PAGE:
Tuesday, February 17, 2009

Vampire Hunter D (1985)

(A comment on an earlier post put me in a mood to revisit this. So I did.)

It's the end of the world again. A far future post-apocalyptic world has regressed into a fun mix of the Old West of the Spaghetti Western and European villages of Gothic horror movies. For some reason, demons, werewolves and funny mutants of all sizes and shapes have returned to plague the rest of humanity, most dangerous among them the vampire nobility. The creatures of the night are barely held in check by so-called hunters, who usually seem to specialize in one type of monster.

A vampire hunter called only "D" comes to a small community that lives in the shadow of the castle of an especially old and powerful Noble, a certain Count Lee (unfortunately not called Christopher, but Magnus).

Doris, a young woman taking care of her kid brother Dan alone after their parents have died, has been nibbled on by Count Lee. The Count, who is one of those bored excitement-seeking vampire types, has set his mind on kidnapping Doris and making her his vampire bride (I give him bonus points for at least wanting to make everything legal by marrying the girl), whatever his speciescist daughter Lamika has to say about that, or (more importantly) what his chosen bride thinks about it.

Doris hires D to save her from becoming a vampire and kill the count. Obviously she's bound to fall in love with the aloof and taciturn hunter, as obviously as he is harboring the rather dark secret of being a half vampire, a dhampir, himself (killing his own kind! Oh noes!), making for the mandatory bits of melodrama between lots and lots of scenes of D cutting even more lots of monsters and mutants into gory little pieces with (you probably guessed it) his over-sized sword.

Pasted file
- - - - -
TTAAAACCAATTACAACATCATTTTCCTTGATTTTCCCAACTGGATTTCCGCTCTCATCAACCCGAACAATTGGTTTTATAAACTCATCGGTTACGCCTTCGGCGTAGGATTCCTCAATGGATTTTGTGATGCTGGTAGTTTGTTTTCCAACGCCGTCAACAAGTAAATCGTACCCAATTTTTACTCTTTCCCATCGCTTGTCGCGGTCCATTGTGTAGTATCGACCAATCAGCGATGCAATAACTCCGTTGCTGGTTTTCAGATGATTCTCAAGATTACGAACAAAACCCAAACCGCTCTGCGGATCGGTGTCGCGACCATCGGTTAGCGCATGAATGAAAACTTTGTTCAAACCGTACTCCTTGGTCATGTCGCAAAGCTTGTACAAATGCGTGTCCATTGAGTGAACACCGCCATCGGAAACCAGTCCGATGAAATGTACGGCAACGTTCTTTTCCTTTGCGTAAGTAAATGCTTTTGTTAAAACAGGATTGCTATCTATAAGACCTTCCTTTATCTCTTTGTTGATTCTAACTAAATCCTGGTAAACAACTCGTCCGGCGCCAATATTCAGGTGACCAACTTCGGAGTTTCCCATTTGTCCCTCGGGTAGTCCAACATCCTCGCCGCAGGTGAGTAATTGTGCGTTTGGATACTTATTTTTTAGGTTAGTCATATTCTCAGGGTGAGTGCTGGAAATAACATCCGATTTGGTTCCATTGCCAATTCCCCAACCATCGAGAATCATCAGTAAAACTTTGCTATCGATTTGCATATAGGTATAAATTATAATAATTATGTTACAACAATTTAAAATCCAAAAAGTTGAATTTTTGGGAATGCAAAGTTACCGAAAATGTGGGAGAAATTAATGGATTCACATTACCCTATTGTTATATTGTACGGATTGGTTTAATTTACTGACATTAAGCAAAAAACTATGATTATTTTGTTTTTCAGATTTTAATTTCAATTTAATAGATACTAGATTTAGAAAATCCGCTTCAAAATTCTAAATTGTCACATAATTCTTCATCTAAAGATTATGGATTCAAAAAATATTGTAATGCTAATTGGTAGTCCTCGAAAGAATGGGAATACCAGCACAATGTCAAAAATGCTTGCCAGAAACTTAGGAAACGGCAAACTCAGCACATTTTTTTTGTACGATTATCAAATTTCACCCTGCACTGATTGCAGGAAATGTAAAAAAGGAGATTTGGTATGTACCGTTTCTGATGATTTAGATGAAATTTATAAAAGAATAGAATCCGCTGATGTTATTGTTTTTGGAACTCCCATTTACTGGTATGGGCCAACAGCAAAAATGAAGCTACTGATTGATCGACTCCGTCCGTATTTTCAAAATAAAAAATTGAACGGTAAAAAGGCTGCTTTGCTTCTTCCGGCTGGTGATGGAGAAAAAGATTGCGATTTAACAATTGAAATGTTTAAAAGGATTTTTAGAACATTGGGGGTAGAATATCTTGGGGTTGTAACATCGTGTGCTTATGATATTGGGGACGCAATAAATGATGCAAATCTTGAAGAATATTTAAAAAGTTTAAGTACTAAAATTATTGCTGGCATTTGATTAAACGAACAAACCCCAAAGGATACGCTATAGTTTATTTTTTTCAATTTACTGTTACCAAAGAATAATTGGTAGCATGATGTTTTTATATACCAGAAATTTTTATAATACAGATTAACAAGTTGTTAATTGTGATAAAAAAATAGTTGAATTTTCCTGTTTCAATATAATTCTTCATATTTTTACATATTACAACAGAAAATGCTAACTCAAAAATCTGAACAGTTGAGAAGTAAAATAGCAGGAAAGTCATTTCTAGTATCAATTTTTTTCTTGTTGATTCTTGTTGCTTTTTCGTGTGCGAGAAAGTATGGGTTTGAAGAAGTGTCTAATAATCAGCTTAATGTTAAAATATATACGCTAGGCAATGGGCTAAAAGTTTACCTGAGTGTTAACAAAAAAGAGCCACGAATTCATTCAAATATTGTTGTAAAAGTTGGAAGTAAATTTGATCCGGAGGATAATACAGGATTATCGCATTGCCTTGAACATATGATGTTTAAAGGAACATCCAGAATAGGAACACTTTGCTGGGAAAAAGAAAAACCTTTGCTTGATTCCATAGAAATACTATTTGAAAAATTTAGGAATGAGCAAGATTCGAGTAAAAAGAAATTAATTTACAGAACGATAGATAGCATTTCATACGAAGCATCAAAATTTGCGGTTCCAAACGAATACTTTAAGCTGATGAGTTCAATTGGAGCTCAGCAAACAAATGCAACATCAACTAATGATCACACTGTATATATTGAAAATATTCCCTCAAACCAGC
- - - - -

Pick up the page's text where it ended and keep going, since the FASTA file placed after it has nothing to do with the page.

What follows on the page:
Ah, what fun! Vampire Hunter D's plot is nothing to write home about, to be sure. What elevates the film above many other films of its type is the amount of style and verve that has gone into it. It shows a deep and infectious love of mixing the Western and Gothic tropes and visual signifiers with your basic weird Japanese monster carnage, never explaining something that does not absolutely have to be explained (so, our hero has a talking, sarcastic face in the palm of one of his hands? - not something that needs an explanation, surely), instead throwing as much weird and cool shit at the viewer as possible, yet also never overstaying its welcome.

The real trick (or the real art) here lies in the film's design sense. Its elements may be disparate on paper, but the visuals do an excellent job of unifying those elements until there's no question in your mind that yes, cyborg horses, vampire counts, golems, mutants, the powerful man's sadistic son out of each and every Spaghetti Western ever made and drifting heroes do in fact belong together in the same world and the same film. What seems to me to be the most important difference between Anime and much of Western animation is very helpful in this regard too - where Western products prefer the slick and/or the naturalistic, anime lives from an aesthetic that accepts rough edges and doesn't usually try to distract its viewers from the fact that what they see on screen is in fact drawn, making it easier to just go with the things one sees and enabling anime to use approaches (like, you know, using actual drawing styles) to its material Western animation can't afford.

Add to this excellent pacing and gloriously over the top monsters, and you have a very fine piece of animation.


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